“My name is Dr. Adams, and I’m on the team taking care of your daughter.”

“What’s wrong with her? Can we see her?” Jim asked.

“She’s unconscious, but please, come with me,” the doctor said, leading them down so many hallways that Marion began to wonder if they were lost. Finally, they entered a small white room, number 1409. Marion stared at her sister. She never saw anyone hooked up to so many IVs before.

“Mr. and Mrs. Henry, we’ve done extensive testing on Melanie.” Dr. Adams typed quickly on the room’s computer and copies of MRI scans. “There’s a lesion in her brain here,” he moved the cursor, “as well as significant swelling. We performed a spinal tap to rule out bacterial meningitis. Although the labs were consistent with meningitis, we do not believe that is what caused your daughter’s seizure.”

“That’s good, right?” Natalia asked, clutching Jim’s arm.

“Unfortunately, no. After doing further testing with the spinal tap sample, we suspect that your daughter is suffering from something called primary amebic meningoencephalitis. Has Melanie been in any warm freshwater lately?”

“We just got back from a trip to the lake,” Marion whispered. This isn’t happening, she thought.

“It’s very rare, but occasionally, microorganisms found in water can travel through the nose into the brain and cause an infection.”

“Marion was in the same water,” Natalia cried. “I can’t lose my babies. Please don’t let me lose my babies.”

“As I said, it’s extraordinarily rare to develop amebic meningoencephalitis, even when exposed to the microorganisms, but we can monitor—”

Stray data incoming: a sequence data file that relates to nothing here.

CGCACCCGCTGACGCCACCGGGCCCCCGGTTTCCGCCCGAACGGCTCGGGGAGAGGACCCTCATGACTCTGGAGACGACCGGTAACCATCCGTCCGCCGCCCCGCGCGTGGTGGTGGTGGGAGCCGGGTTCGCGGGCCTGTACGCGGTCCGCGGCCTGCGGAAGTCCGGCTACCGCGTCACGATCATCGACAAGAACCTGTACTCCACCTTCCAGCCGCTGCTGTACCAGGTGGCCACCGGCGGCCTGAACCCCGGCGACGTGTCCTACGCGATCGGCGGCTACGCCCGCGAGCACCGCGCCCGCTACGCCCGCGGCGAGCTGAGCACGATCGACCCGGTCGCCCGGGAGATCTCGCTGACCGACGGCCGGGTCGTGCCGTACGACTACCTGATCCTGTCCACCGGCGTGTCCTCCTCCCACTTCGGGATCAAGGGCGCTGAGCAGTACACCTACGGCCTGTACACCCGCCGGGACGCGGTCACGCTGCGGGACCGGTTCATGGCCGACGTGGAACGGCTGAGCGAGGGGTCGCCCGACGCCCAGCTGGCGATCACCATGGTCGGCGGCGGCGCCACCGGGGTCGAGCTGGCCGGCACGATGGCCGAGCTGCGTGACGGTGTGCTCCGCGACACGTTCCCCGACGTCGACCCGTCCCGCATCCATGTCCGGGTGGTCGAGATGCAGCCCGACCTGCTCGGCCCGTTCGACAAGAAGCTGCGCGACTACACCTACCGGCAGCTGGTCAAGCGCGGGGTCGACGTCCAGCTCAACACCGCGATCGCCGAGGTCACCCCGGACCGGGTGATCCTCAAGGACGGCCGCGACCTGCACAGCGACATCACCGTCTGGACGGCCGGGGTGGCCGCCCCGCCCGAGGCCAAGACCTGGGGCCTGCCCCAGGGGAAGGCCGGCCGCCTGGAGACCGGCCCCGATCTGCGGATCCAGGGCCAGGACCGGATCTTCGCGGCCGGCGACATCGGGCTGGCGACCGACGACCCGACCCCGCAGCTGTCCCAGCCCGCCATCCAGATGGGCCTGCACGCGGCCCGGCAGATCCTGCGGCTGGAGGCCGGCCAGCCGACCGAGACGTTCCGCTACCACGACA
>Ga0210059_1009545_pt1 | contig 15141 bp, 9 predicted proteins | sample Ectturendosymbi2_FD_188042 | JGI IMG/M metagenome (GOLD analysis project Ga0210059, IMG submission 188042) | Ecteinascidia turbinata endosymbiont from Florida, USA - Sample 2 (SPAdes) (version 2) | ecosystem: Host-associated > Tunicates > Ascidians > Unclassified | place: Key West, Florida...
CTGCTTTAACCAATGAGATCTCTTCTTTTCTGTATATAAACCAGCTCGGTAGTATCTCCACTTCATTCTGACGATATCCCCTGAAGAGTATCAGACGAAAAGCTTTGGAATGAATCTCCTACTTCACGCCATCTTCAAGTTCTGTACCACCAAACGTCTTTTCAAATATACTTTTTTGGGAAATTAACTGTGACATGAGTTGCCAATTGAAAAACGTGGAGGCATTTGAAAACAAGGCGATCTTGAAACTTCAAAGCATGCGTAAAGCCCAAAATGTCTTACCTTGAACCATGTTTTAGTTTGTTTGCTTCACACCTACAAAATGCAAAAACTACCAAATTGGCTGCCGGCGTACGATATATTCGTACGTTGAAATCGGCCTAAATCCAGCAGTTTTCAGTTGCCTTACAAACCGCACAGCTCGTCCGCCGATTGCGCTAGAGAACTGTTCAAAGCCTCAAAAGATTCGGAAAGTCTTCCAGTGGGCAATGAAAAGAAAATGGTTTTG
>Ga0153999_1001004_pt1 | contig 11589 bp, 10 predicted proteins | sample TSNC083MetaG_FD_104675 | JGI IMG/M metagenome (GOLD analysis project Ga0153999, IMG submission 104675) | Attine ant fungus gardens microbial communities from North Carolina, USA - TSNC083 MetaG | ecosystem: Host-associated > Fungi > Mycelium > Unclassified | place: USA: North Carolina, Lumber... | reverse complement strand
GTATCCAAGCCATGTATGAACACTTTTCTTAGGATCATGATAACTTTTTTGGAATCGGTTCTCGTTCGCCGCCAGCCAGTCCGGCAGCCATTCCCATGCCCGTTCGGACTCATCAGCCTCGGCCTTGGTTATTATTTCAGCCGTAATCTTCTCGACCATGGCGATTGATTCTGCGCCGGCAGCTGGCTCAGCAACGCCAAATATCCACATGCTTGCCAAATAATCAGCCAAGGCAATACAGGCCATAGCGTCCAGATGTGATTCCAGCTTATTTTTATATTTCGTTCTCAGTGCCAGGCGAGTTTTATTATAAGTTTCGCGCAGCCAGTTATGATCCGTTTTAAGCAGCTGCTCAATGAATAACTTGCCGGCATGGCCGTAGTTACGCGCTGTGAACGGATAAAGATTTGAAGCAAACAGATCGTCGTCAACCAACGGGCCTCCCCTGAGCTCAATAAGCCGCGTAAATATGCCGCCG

“What about Melanie? Will she be okay?” Marion demanded.

“We’re doing everything we can. We’re giving her medication and are in contact with the CDC about more recommendations for her treatment.” Dr. Adams paused and logged off the computer. He stood and looked at the family.

“I do want you all to be prepared. There is no standard treatment for amebic meningoencephalitis. It has over a 90 percent mortality rate, and only five cases of recovery have been documented in the entire continent. It is likely that Melanie will die within the week. I’m very sorry. I’ll leave you to process for a moment.”

The family sat quietly for what felt like hours. Marion was in shock; how could she not have taken Melanie’s headaches more seriously? she wondered. She stared at the blonde girl in front of her, wondering how someone with so much radiance could suddenly seem to near to death. She realized that Melanie might not wake up again at all to say goodbye to, all because they had to take that stupid trip.

Natalia gently nudged Marion and handed her a tissue. She didn’t even realize she’d been crying, but as soon as she looked at her parents, she started wailing. The Henry family cried in each other’s arms, unable to speak of what would happen next.

Dr. Adams came back in later to discuss life support with Jim and Natalia, but Marion couldn’t bear to listen. She walked out into the corridor to the nearest window, gripping the window sill for support. The rain was coming down harder now, and it suited Marion. She didn't want to see blue skies and sunshine mocking her angst. Sniffing, she pulled out her phone and started flipping through pictures again. Only one week ago, they had both been so happy. She clicked on her profile picture and read the comments again.

“Beautiful ladies <3”

“Looks like you had a blast!”

“Jealous. Take me with you next time.”

“Where is this?”

And then she noticed a new comment from hours ago. It must’ve been posted right before Melanie had her seizure.

“Didn’t we have the best time? I love you, sis. Thanks for being my travel buddy. Can’t wait for even more adventures this year at BU!”

It was the closest thing Marion would get to a goodbye, and she knew it was true. She started sobbing again, shoulders heaving, nose running, mourning the loss of her dearest friend and only sister.

March 23, 2020 07:54